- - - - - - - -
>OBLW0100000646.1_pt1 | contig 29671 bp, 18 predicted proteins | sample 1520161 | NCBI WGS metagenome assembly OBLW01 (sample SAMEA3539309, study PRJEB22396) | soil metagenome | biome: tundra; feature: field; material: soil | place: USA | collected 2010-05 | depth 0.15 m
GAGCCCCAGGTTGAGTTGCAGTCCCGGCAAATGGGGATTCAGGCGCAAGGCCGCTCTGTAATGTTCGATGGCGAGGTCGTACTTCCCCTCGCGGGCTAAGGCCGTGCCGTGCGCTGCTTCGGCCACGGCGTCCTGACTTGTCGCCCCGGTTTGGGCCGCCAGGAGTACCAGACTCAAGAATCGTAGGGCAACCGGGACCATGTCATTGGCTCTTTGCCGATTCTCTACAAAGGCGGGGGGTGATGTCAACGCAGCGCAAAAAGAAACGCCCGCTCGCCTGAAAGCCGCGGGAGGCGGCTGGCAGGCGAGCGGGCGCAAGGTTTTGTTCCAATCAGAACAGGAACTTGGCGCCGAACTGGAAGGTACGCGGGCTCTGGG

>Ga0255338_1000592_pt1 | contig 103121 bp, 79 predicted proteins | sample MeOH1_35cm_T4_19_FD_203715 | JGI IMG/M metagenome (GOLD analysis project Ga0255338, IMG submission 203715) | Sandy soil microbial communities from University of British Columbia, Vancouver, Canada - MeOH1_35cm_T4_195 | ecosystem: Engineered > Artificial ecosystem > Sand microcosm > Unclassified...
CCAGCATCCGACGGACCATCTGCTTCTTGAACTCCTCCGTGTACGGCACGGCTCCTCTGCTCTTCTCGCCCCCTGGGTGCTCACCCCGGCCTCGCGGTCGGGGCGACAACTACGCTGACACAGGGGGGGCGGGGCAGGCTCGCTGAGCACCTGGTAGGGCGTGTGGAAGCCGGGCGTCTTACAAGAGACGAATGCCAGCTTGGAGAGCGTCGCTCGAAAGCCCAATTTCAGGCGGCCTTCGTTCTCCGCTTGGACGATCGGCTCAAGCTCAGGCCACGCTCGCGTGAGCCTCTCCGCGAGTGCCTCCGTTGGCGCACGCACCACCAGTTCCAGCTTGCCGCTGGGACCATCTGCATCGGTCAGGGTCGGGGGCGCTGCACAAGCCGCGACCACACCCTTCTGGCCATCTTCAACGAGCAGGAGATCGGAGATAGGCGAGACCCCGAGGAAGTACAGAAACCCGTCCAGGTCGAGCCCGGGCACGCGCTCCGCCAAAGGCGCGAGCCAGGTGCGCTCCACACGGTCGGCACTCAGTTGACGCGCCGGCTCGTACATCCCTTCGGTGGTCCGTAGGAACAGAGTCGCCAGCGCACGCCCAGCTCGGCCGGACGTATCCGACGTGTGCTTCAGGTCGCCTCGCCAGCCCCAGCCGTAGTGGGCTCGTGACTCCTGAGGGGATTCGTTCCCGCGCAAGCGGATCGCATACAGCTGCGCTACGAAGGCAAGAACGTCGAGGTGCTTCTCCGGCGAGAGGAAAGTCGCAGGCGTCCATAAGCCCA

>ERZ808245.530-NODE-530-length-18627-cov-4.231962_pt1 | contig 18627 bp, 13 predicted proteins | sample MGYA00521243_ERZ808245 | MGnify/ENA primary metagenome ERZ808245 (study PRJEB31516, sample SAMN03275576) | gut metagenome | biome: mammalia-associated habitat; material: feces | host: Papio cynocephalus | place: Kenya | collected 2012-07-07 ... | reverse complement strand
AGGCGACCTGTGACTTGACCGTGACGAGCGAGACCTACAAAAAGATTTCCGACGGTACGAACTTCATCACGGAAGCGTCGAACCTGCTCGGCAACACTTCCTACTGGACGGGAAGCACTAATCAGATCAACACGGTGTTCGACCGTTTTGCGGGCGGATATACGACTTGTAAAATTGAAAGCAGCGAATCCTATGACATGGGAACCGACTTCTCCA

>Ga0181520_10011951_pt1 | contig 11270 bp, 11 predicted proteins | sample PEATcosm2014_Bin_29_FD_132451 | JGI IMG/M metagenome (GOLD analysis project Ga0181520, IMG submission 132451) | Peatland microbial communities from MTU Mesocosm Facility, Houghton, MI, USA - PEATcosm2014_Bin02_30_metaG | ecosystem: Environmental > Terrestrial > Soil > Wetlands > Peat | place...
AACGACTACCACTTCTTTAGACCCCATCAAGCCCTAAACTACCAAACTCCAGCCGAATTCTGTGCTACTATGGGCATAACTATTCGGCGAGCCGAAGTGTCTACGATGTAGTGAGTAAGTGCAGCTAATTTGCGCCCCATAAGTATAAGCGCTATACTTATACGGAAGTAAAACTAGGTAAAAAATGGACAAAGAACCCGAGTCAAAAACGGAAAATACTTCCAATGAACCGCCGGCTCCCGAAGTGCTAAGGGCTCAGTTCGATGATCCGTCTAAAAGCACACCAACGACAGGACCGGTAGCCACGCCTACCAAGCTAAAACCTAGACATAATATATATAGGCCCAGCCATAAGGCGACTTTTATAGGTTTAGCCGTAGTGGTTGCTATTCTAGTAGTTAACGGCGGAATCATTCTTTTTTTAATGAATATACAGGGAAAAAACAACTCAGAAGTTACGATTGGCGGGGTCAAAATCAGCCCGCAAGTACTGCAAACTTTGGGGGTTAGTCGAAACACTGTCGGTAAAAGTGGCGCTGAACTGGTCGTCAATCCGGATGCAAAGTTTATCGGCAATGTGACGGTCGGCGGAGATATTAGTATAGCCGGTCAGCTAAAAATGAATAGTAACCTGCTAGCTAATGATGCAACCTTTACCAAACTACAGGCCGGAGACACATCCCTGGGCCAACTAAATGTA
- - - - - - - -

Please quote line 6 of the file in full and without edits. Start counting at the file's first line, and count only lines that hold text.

AGGCGACCTGTGACTTGACCGTGACGAGCGAGACCTACAAAAAGATTTCCGACGGTACGAACTTCATCACGGAAGCGTCGAACCTGCTCGGCAACACTTCCTACTGGACGGGAAGCACTAATCAGATCAACACGGTGTTCGACCGTTTTGCGGGCGGATATACGACTTGTAAAATTGAAAGCAGCGAATCCTATGACATGGGAACCGACTTCTCCA